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Lee Tamahori

Lee Tamahori

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Also Known As: Died:
Born: Cause of Death:
Birth Place: New Zealand Profession: director, commercial artist, boom operator, photographer

Biography CLOSE THE FULL BIOGRAPHY

"Once Were Warriors" was one of only three feature films made specifically by and for New Zealand in 1994, but despite its $1.4 million budget, it created an international sensation with its tale of a dysfunctional Maori family and its charting of the decline of the indigenous people of New Zealand. As a result, its director, Lee Tamahori, who is, himself of mixed Maori and European descent, was plucked by Hollywood to direct major motion pictures. Tamahori began his film career as a boom operator in the late 70s, then, in the early 80s, was an assistant director on numerous New Zealand feature films. The first of these, Geoff Murphy's "Utu" (1982), also dealt with Maori culture. But it was as a TV commercial director, beginning in the mid-80s, that Tamahori began to attract international notice. During a ten-year period, Tamahori directed more than 100 commercials, including spots for Mobius in the USA, and was particularly acclaimed for his storytelling style. The chance to direct "Once Were Warriors" (1994) came as a result of his renown in TV commercials, and the film, about an abusive father and his family dealing with being social outcasts in New Zealand, attracted enough critical acclaim that...

"Once Were Warriors" was one of only three feature films made specifically by and for New Zealand in 1994, but despite its $1.4 million budget, it created an international sensation with its tale of a dysfunctional Maori family and its charting of the decline of the indigenous people of New Zealand. As a result, its director, Lee Tamahori, who is, himself of mixed Maori and European descent, was plucked by Hollywood to direct major motion pictures. Tamahori began his film career as a boom operator in the late 70s, then, in the early 80s, was an assistant director on numerous New Zealand feature films. The first of these, Geoff Murphy's "Utu" (1982), also dealt with Maori culture. But it was as a TV commercial director, beginning in the mid-80s, that Tamahori began to attract international notice. During a ten-year period, Tamahori directed more than 100 commercials, including spots for Mobius in the USA, and was particularly acclaimed for his storytelling style. The chance to direct "Once Were Warriors" (1994) came as a result of his renown in TV commercials, and the film, about an abusive father and his family dealing with being social outcasts in New Zealand, attracted enough critical acclaim that soon Hollywood called. His first studio picture, 1996's "Muholland Falls," was a stylishly crafted noir thriller with an unfortunately mediocre story involving the Los Angeles Police Department's notoriois Hat Squad of the 1950s. Tamahori's next film was the crackerjack survival thriller "The Edge" (1997) which combined a tidy sheltered-man-against-nature tale with the director's visual panache and winning performances from Anthony Hopkins, Alec Baldwin and even Bart the Bear, Hollywood's premiere ursine actor. "Along Came a Spider" (2001) was a less chanllenging but bigger-grossing effort, as it was a prequel of sorts to the hit thriller "Kiss the Girls" and again starred Morgan Freeman as novelist James Patterson's detective Alec Cross.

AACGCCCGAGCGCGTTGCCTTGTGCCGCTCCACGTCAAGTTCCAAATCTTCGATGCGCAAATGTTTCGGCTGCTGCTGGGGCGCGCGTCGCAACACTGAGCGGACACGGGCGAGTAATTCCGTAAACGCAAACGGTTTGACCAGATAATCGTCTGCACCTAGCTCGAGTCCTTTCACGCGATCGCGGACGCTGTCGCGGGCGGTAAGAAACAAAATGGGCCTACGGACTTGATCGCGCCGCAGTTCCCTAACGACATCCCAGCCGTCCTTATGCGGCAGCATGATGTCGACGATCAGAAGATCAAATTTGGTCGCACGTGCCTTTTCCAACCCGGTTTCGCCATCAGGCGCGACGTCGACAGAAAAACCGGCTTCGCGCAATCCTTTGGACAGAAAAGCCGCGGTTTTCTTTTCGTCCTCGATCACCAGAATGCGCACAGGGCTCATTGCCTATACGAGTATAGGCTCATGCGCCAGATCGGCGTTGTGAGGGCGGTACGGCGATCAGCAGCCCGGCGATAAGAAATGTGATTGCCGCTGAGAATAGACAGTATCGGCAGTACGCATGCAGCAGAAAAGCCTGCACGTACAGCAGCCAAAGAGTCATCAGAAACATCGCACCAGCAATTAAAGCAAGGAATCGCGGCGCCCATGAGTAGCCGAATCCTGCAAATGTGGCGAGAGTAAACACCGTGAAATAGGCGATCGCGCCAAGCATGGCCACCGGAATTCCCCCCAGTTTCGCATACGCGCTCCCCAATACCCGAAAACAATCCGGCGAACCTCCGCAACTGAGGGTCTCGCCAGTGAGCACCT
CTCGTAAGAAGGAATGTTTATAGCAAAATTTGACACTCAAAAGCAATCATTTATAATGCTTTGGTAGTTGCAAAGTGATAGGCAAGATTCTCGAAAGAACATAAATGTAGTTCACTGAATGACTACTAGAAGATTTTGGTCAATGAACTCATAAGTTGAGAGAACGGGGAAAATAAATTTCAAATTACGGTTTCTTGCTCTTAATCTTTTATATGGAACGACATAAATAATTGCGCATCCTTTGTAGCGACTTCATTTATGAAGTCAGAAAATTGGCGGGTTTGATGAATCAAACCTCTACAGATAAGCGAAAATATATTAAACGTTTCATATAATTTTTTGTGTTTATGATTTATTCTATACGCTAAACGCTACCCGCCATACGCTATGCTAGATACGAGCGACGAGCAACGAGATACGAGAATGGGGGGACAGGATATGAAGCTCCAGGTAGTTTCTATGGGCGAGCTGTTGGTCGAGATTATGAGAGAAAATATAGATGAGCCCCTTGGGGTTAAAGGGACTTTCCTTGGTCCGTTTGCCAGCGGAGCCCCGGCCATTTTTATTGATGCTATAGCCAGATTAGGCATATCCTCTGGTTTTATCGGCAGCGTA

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Filmographyclose complete filmography

DIRECTOR:

2.
  Next (2007) Director
3.
  xXx: State of the Union (2005) Director
4.
  Die Another Day (2002) Director
5.
  Along Came a Spider (2001) Director
6.
  Edge, The (1997) Director
7.
  Mulholland Falls (1996) Director
8.
  Once Were Warriors (1994) Director

CAST: (feature film)

1.
 Tell Them Who You Are (2004) Cast
2.
 At Sundance (1995) Himself
3.
 Me & Will (1998) Uptight Attendant (Cameo Appearance)
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Milestones close milestones

:
Began working in film industry in late 1970s as boom operator
1982:
Worked as assistant director on "Utu"
1984:
Began directing TV commercials (date approximate)
1985:
Made television directing debut with the series "The Ray Bradbury Theater"
:
Feature directing debut, "Thunderbox"
1994:
Received worldwide acclaim for the powerful drama, "Once Were Warriors"; became the highest-grossing film in New Zealand's history
1996:
Made American directing debut, "Mulholland Falls"
1997:
Helmed the thriller "The Edge" starring Sir Anthony Hopkins and Alec Baldwin
2000:
Directed an episode of "The Sopranos" (HBO) titled "Toodle-Fucking-Oo"
2001:
Directed the film adaptation of James Patterson's thriller "Along Came a Spider"
2002:
Helmed "Die Another Day", the 20th James Bond feature starring Pierce Brosnan and Halle Berry
2005:
Helmed the action thriller "XXX: State of the Union," starring Ice Cube
2007:
Directed Nicolas Cage and Jessica Biel in "Next," a sci-fi action film based on <i>The Golden Man</i>, a short story by Philip K. Dick
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Notes

"I've always admired films that make you reel out of the theatre and you have to go to a bar and get a drink. I want to make one that makes people stand up and makes the hairs on the back of their necks stand up." --Lee Tamahori

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